If you're a Food Network fan, it's nearly impossible to miss Alex Guarnaschelli. Executive chef at Butter and The Darby in New York City, she's also been a judge on the network's landmark cooking competition Chopped since its inception, and has her own show, Alex's Day Off.
Many were introduced to Alex when she went after the Iron Chef title in 2011 in The Next Iron Chef: Super Chefs, advancing to the final three.
The latest iteration of The Next Iron Chef brought back only contestants who had previously competed for the title and were clearly seeking what defined the show: Redemption.
Guarnaschelli graciously made time for TV Fanatic last week, and we got to ask her about TNIC: Redemption, her family and what she really loves to cook...
One thing is certainly clear: grace and honor is what you get with Alex Guarnaschelli. When we asked her about seeing that curtain drop, and her own face behind it, she spoke first of competitor Amanda Freitag and the show's host, Alton Brown.
"I don't think either of us knew who won. You have to remember that we don't see each other's food, and we are not present when we're judged ... if you look at both our faces, and even Alton's, you can see that all three of us are thinking, My God, what's behind the curtain?"
Imagine winning a prize you've worked more than a decade for, and then imagine having to keep it a secret from your whole family.
"I told my parents, I'm not gonna lie. But that's as far as it went. It wasn't difficult to keep it a secret because I think that that's part of it ... I think, what if you watched and you knew? It's not the same at all, and I thought ... that was the last challenge, respecting the process," said Guarnaschelli.
While every moment on Iron Chef is thrilling, we wanted to get to know Guarnaschelli better. We asked her about her cooking style, her interactions with fans on Twitter, and her love of cooking with her mom. Read on for excerpts from the full interview:
TVF: You were born to Italian cuisine, but "raised" in French cuisine - does one style tend to win in a gut reaction to creating a recipe?
AG: You're gonna go to the same place in your head, whatever that is, when you're making food. Stylistically, where you live - I'd say I'm probably more passionate about Italian food when all is said and done, but I love both French and Italian. Technically speaking, I definitely go to French. A technical trip to France, and a spiritual trip to Italy, and France wins.
TVF: When you tweet about food that you're craving, it kills us. (Follow Alex on twitter at @guarnaschelli.) Has any of the interaction with your fans led to a recipe idea or thinking about an ingredient in a new way?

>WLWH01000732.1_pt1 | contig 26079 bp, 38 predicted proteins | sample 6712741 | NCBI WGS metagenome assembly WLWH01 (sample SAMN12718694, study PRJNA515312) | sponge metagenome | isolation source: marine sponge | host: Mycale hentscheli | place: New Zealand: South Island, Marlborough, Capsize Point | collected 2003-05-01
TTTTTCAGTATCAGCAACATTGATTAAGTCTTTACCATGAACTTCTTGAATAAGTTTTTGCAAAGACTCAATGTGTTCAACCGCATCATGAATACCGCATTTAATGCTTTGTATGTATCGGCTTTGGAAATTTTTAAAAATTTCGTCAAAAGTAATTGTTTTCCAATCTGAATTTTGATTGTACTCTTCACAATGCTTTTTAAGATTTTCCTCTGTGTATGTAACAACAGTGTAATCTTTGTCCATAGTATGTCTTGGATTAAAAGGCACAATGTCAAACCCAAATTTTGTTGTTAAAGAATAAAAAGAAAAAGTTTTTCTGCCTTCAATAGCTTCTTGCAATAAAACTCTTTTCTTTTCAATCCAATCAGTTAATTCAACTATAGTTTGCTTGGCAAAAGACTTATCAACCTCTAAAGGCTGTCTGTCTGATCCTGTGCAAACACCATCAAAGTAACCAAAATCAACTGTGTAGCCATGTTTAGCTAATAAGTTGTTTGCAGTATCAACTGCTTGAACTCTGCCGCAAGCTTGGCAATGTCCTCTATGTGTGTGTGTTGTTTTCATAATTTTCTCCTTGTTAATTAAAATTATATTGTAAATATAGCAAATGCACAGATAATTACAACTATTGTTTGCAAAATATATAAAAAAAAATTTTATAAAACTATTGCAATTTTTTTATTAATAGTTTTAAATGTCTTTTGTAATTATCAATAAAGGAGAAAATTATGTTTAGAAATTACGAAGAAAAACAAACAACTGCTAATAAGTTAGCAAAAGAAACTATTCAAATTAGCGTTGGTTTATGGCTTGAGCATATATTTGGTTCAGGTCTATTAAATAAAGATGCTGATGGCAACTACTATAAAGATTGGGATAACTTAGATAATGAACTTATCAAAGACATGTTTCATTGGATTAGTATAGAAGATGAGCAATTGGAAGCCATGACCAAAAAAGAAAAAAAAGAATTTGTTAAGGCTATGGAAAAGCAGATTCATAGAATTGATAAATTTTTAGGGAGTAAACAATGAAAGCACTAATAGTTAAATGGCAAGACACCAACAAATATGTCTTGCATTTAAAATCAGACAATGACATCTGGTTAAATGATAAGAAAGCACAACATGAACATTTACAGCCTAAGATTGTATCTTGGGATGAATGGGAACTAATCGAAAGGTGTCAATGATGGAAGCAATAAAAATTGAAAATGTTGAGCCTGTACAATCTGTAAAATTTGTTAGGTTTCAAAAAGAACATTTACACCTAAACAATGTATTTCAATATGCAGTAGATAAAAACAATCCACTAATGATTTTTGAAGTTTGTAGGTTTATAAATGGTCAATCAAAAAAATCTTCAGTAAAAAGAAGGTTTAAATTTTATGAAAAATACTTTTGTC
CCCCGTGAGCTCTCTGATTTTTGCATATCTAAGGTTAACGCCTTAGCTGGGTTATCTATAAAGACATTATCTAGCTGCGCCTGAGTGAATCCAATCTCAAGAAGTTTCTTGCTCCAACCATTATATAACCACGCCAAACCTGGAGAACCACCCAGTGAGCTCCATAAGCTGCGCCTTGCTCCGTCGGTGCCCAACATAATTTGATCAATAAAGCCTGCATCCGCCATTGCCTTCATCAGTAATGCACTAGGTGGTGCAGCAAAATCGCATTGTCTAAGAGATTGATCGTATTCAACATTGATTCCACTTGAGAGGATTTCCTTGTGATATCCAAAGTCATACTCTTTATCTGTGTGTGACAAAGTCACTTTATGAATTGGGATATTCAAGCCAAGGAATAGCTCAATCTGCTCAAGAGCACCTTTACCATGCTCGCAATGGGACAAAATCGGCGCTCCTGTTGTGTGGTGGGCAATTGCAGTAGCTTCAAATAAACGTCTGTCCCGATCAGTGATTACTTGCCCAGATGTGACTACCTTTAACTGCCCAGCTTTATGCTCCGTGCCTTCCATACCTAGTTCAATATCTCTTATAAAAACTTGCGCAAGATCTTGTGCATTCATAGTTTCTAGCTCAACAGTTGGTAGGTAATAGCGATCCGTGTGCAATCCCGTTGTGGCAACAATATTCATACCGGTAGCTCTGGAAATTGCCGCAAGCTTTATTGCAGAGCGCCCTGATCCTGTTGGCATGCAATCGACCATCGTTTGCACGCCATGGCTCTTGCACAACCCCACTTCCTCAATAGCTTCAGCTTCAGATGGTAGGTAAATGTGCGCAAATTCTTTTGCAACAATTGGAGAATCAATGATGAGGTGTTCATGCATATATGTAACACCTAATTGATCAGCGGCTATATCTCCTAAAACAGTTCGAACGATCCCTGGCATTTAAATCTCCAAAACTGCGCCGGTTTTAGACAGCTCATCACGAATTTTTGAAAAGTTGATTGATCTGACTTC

AG: I would say it's the other way around. Twitter is the expression of what I'm thinking about. Cooking with cooks in my kitchen, and going to the market, or eating out somewhere, those serve as the foundation for my restaurant‚ but I certainly love hearing what people are thinking about and eating, it's inspiring too.
TVF: Are there ingredients or a certain recipe that still challenge you to this day? (This interviewer then admitted to her own pie crust curse.)
AG: There is not one that doesn't. I feel challenged by everything. I find food a constant challenge. You know, I can make something perfectly on Tuesday and then make it again on Friday and have it be awful. I think part of it is feeling like you can master consistency of anything that you do.
TVF: We think it's safe to say that a lot of your passion around food came from your mom [Maria Guarnaschelli, an esteemed cookbook editor.] Do you have a favorite food memory with her?
AG: There's a James Beard book called "Beard on Bread", and my mother would bake a lot from that book. So bread was something that we made a lot. And I think that's my first time really thinking "this is really fun." She'd have me knead the bread for 10 to 15 minutes, you know, and that connection with the simple dough, a few ingredients, and watching it transform into something completely delicious. [It's] probably my earliest, and my favorite food memory.
Finally, we asked Alex about her go-to meal; that meal that's like pulling on your favorite slippers at the end of the day... pure comfort. Her reply?
"Roast chicken with the vegetables underneath it so that all of the drippings and everything fall on the vegetables. It's a one-pot meal, and it never disappoints."
Sounds perfectly delectable to us.
You can catch Alex Guarnaschelli on the Food Network cooking up a storm as both an Iron Chef and on Alex's Day Off, and as a judge on Chopped. She also teaches viewers through hands-on experience on The Cooking Channel's The Cooking Loft. Make sure to pick up a copy of Alex Guarnaschelli's new cookbook, "Old-School Comfort Food: The Way I Learned to Cook," this April.
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